Feds pre­view rules of the road for self-driv­ing cars

Jamaica Gleaner - - MARKET REPORTS - – AP

In this July 15, 2016 photo, a dou­ble-decker tour bus drives by an Audi self-driv­ing ve­hi­cle parked on Penn­syl­va­nia Av­enue, near the Capi­tol in Wash­ing­ton. OBAMA AD­MIN­IS­TRA­TION of­fi­cials are pre­view­ing lon­gawaited guid­ance that at­tempts to bring self-driv­ing cars to the na­tion’s road­ways safely – with­out cre­at­ing so many road­blocks that the tech­nol­ogy can’t make it to mar­ket quickly.

Tra­di­tional au­tomak­ers and tech com­pa­nies have been test­ing self­driv­ing pro­to­types on pub­lic roads for sev­eral years, with a hu­man in the driver’s seat just in case. The re­sults sug­gest that what once seemed like a tech­nol­ogy per­pet­u­ally over the horizon ap­pears to be fast ap­proach­ing, es­pe­cially with car com­pa­nies an­nounc­ing a string of in­vest­ments and ac­qui­si­tions in re­cent months.

Fed­eral of­fi­cials have been strug­gling with how to cap­i­talise on the tech­nol­ogy’s promised safety ben­e­fits – the cars can re­act faster than peo­ple, but don’t drink or get dis­tracted – while mak­ing sure they are ready for wide­spread use. The new guid­ance rep­re­sents their cur­rent think­ing, which they hope will bring some order to what has been a chaotic roll-out so far.

Self-driv­ing cars have the po­ten­tial to save thou­sands of lives lost on the na­tion’s roads each year and to change the lives of the el­derly and the dis­abled, US Pres­i­dent Barack Obama said in an op-ed pub­lished Mon­day by the Pittsburgh Post-Gazette.

“Safer, more ac­ces­si­ble driv­ing. Less con­gested, less pol­luted roads. That’s what har­ness­ing tech­nol­ogy for good can look like,” Obama wrote. But he added: “We have to get it right. Amer­i­cans de­serve to know they’ll be safe to­day even as we de­velop and de­ploy the tech­nolo­gies of to­mor­row.”

TECH­NOL­OGY

One self-driv­ing tech­nol­ogy ex­pert said the over­all tenor of the guid­ance sig­nalled that the fed­eral gov­ern­ment truly has em­braced au­ton­o­mous driv­ing. “In terms of just at­ti­tude, this is huge,” said Bryant Walker Smith, a law pro­fes­sor at the Univer­sity of South Carolina who closely tracks the tech­nol­ogy. He also cau­tioned that many de­tails re­main un­clear.

The gov­ern­ment did make clear that the Na­tional High­way Traf­fic Safety Ad­min­is­tra­tion will seek re­calls if semi-au­ton­o­mous sys­tems don’t make driv­ers pay at­ten­tion.

The agency, which is part of the Trans­porta­tion De­part­ment, re­leased guide­lines show­ing how NHTSA can use its re­call au­thor­ity to reg­u­late new tech­nol­ogy. “It em­pha­sises that semi-au­ton­o­mous driv­ing sys­tems that fail to ad­e­quately ac­count for the pos­si­bil­ity that a dis­tracted or inat­ten­tive driver-oc­cu­pant might fail to re­take con­trol of the ve­hi­cle in a safety-crit­i­cal sit­u­a­tion may be de­fined as an un­rea­son­able risk to safety and sub­ject to re­call,” the de­part­ment said in a state­ment.

NHTSA says the guide­lines aren’t aimed at elec­tric car maker Tesla Mo­tors. But the bul­letin would ad­dress events like a fa­tal crash in Florida that oc­curred while a Tesla Model S was op­er­at­ing on the com­pany’s semi­au­tonomous Au­topi­lot sys­tem. The sys­tem can brake when it spots ob­sta­cles and keep cars in their lanes. But it failed to spot a cross­ing trac­tor-trailer and nei­ther the sys­tem nor the driver braked. Au­topi­lot al­lows driv­ers to take their hands off the steer­ing wheel for short pe­ri­ods.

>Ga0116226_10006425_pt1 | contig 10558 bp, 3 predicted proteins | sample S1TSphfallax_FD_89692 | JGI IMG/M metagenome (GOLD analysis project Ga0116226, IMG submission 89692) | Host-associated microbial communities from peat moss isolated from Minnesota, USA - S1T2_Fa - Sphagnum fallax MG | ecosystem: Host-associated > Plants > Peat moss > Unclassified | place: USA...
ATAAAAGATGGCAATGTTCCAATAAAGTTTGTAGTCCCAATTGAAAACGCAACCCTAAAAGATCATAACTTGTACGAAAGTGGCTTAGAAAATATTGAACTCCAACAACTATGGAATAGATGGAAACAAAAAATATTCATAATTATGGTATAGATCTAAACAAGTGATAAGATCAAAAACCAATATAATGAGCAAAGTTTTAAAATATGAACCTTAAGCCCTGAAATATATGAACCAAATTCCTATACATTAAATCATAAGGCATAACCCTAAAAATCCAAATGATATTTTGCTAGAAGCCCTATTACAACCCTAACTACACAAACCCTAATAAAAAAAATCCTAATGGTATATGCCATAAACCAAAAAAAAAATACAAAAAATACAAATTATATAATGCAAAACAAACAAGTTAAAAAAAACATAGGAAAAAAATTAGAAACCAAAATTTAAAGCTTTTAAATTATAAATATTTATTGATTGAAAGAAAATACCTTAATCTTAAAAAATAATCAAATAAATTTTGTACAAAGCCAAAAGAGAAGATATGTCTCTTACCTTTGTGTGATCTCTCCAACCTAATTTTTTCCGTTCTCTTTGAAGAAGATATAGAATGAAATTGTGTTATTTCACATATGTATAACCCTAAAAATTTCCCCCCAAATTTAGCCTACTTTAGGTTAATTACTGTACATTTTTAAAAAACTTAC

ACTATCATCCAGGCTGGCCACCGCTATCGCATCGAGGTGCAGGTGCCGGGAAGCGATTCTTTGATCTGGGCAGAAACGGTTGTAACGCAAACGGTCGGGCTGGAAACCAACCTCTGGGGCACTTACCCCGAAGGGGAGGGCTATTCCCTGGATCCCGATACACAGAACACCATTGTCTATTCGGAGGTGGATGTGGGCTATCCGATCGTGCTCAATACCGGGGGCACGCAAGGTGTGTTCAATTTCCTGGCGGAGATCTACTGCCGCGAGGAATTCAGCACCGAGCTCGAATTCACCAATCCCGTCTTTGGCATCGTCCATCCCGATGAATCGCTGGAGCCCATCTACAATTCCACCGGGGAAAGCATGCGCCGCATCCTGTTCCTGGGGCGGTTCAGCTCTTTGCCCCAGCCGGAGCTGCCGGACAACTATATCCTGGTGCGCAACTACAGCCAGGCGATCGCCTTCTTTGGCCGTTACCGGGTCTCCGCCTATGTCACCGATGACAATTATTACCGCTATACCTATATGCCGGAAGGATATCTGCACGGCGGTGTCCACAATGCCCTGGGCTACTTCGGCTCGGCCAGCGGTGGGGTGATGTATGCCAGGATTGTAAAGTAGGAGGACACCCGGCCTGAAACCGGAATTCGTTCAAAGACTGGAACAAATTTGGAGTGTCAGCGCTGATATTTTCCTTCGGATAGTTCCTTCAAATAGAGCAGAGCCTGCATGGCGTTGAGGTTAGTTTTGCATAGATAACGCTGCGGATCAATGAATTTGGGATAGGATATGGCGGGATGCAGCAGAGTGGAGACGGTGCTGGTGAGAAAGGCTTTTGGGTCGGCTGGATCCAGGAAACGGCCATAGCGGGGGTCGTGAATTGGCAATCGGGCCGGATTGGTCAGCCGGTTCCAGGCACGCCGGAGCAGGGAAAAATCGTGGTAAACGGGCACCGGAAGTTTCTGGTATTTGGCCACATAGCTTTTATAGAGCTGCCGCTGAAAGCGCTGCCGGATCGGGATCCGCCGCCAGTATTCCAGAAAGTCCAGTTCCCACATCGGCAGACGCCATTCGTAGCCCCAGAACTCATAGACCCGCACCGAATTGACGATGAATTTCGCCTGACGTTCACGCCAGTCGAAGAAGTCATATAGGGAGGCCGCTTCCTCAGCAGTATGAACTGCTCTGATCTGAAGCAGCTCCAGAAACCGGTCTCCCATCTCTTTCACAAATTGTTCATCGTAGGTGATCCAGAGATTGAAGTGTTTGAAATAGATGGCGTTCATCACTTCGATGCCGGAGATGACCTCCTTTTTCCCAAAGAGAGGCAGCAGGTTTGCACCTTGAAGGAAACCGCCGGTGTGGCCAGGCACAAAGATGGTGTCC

Tesla has since an­nounced mod­i­fi­ca­tions so Au­topi­lot re­lies more on radar and less on cam­eras, which it said were blinded by sun­light in the Florida crash. The com­pany has main­tained that Au­topi­lot is a driver-as­sist sys­tem and said it warns driv­ers they must be ready to take over at any time.

SOFT­WARE CON­TROLLED

Un­der the over­all guide­lines, the fed­eral trans­porta­tion reg­u­la­tors, rather than states, should be in charge of reg­u­lat­ing self-driv­ing cars since the ve­hi­cles are es­sen­tially con­trolled by soft­ware, not peo­ple, ad­min­is­tra­tion of­fi­cials said.

States have his­tor­i­cally set the rules for li­cens­ing driv­ers, but when the driver be­comes a com­puter “we in­tend to oc­cupy the field here,” Trans­porta­tion Sec­re­tary An­thony Foxx said. States, he said, should stick to reg­is­ter­ing the cars and deal­ing with ques­tions of li­a­bil­ity when they crash.

Au­tomak­ers should also be al­lowed to self-cer­tify the safety of au­ton­o­mous ve­hi­cles by fol­low­ing a 15-point check­list for safe de­sign, de­vel­op­ment, test­ing and de­ploy­ment, said of­fi­cials who briefed re­porters. Though com­pa­nies are not re­quired to fol­low the guid­ance – it is vol­un­tary and does not carry the force of for­mal reg­u­la­tion – Foxx said he ex­pects com­pli­ance.

“It’s in their vested in­ter­est to go through the rigours that we’re lay­ing out here” to gain the con­fi­dence of both reg­u­la­tors and the pub­lic, Foxx said.

In some­what con­tra­dic­tory fash­ion, of­fi­cials also said the Na­tional High­way Traf­fic Safety Ad­min­is­tra­tion is ex­am­in­ing whether it should have “pre­mar­ket ap­proval” au­thor­ity, in which the gov­ern­ment in­spects and ap­proves new tech­nolo­gies like au­ton­o­mous ve­hi­cles. That would be a de­par­ture from the agency’s his­toric self-cer­ti­fi­ca­tion sys­tem and might re­quire ac­tion from Con­gress.

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